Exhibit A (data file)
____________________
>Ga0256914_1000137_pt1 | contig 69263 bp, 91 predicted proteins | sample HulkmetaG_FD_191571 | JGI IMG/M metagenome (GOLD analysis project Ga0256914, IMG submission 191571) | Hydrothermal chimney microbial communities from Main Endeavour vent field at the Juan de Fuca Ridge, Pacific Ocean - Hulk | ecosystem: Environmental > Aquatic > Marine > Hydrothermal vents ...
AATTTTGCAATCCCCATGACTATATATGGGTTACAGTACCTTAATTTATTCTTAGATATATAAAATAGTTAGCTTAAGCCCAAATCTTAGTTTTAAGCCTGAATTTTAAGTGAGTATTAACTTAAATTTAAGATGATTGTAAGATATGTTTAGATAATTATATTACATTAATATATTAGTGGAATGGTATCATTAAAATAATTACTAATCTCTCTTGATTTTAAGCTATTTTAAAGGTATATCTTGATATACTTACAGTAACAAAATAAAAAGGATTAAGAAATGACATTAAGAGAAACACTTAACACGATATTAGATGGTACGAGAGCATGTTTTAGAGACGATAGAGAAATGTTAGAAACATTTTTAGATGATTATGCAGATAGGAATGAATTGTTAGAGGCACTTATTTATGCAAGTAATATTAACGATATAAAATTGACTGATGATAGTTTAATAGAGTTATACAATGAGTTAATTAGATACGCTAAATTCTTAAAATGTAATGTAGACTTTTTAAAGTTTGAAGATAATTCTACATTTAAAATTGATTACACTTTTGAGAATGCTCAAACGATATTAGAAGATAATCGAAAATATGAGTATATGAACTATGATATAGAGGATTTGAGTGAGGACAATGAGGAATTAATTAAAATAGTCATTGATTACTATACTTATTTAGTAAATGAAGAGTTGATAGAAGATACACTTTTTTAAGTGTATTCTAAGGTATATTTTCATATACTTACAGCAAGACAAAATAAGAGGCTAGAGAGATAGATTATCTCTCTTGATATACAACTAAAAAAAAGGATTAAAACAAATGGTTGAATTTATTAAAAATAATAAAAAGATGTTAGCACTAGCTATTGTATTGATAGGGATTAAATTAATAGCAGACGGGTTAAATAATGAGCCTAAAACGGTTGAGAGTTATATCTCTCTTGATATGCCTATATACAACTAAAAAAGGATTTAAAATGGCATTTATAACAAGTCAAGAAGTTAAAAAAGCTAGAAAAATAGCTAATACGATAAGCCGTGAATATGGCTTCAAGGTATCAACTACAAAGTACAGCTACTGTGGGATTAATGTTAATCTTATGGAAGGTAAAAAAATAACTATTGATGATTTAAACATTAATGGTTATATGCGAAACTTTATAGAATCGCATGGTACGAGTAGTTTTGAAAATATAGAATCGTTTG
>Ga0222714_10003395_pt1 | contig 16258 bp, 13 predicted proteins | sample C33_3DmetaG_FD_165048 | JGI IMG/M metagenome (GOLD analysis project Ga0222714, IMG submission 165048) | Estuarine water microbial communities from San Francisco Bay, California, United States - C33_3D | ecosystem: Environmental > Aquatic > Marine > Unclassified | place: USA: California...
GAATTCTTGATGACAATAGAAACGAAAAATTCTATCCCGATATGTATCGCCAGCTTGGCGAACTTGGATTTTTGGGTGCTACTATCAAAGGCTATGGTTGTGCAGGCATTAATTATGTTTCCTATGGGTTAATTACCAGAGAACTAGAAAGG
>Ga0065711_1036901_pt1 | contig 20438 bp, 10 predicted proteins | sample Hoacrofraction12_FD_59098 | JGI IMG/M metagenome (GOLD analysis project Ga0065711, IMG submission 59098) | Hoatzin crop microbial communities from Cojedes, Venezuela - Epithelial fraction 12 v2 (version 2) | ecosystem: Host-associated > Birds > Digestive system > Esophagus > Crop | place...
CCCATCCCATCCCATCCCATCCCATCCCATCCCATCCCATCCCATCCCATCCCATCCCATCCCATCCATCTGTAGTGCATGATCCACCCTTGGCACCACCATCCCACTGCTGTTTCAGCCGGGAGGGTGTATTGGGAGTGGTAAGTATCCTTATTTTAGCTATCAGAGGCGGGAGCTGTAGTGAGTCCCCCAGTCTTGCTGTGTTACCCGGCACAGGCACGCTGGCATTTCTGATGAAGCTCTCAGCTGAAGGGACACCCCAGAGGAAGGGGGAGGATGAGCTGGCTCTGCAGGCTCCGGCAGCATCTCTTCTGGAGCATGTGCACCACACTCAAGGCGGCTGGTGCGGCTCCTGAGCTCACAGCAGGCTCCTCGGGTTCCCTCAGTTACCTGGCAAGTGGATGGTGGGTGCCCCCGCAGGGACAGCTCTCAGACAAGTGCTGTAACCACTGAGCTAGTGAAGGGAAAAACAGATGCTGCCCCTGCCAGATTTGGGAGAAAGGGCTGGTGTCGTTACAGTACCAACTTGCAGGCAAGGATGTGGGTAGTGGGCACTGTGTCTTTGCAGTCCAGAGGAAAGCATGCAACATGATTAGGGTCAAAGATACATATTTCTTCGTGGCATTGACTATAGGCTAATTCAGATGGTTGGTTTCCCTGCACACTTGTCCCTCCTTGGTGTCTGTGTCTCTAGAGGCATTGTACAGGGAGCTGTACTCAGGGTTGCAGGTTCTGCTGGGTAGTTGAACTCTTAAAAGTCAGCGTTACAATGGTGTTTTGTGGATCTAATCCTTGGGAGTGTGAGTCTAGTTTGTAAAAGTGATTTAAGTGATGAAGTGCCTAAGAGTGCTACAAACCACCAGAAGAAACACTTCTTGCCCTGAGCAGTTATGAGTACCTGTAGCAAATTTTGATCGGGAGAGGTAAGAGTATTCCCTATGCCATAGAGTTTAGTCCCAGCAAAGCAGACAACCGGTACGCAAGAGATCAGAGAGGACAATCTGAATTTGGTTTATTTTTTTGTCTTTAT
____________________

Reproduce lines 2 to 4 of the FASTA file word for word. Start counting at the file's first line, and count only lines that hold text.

AATTTTGCAATCCCCATGACTATATATGGGTTACAGTACCTTAATTTATTCTTAGATATATAAAATAGTTAGCTTAAGCCCAAATCTTAGTTTTAAGCCTGAATTTTAAGTGAGTATTAACTTAAATTTAAGATGATTGTAAGATATGTTTAGATAATTATATTACATTAATATATTAGTGGAATGGTATCATTAAAATAATTACTAATCTCTCTTGATTTTAAGCTATTTTAAAGGTATATCTTGATATACTTACAGTAACAAAATAAAAAGGATTAAGAAATGACATTAAGAGAAACACTTAACACGATATTAGATGGTACGAGAGCATGTTTTAGAGACGATAGAGAAATGTTAGAAACATTTTTAGATGATTATGCAGATAGGAATGAATTGTTAGAGGCACTTATTTATGCAAGTAATATTAACGATATAAAATTGACTGATGATAGTTTAATAGAGTTATACAATGAGTTAATTAGATACGCTAAATTCTTAAAATGTAATGTAGACTTTTTAAAGTTTGAAGATAATTCTACATTTAAAATTGATTACACTTTTGAGAATGCTCAAACGATATTAGAAGATAATCGAAAATATGAGTATATGAACTATGATATAGAGGATTTGAGTGAGGACAATGAGGAATTAATTAAAATAGTCATTGATTACTATACTTATTTAGTAAATGAAGAGTTGATAGAAGATACACTTTTTTAAGTGTATTCTAAGGTATATTTTCATATACTTACAGCAAGACAAAATAAGAGGCTAGAGAGATAGATTATCTCTCTTGATATACAACTAAAAAAAAGGATTAAAACAAATGGTTGAATTTATTAAAAATAATAAAAAGATGTTAGCACTAGCTATTGTATTGATAGGGATTAAATTAATAGCAGACGGGTTAAATAATGAGCCTAAAACGGTTGAGAGTTATATCTCTCTTGATATGCCTATATACAACTAAAAAAGGATTTAAAATGGCATTTATAACAAGTCAAGAAGTTAAAAAAGCTAGAAAAATAGCTAATACGATAAGCCGTGAATATGGCTTCAAGGTATCAACTACAAAGTACAGCTACTGTGGGATTAATGTTAATCTTATGGAAGGTAAAAAAATAACTATTGATGATTTAAACATTAATGGTTATATGCGAAACTTTATAGAATCGCATGGTACGAGTAGTTTTGAAAATATAGAATCGTTTG
>Ga0222714_10003395_pt1 | contig 16258 bp, 13 predicted proteins | sample C33_3DmetaG_FD_165048 | JGI IMG/M metagenome (GOLD analysis project Ga0222714, IMG submission 165048) | Estuarine water microbial communities from San Francisco Bay, California, United States - C33_3D | ecosystem: Environmental > Aquatic > Marine > Unclassified | place: USA: California...
GAATTCTTGATGACAATAGAAACGAAAAATTCTATCCCGATATGTATCGCCAGCTTGGCGAACTTGGATTTTTGGGTGCTACTATCAAAGGCTATGGTTGTGCAGGCATTAATTATGTTTCCTATGGGTTAATTACCAGAGAACTAGAAAGG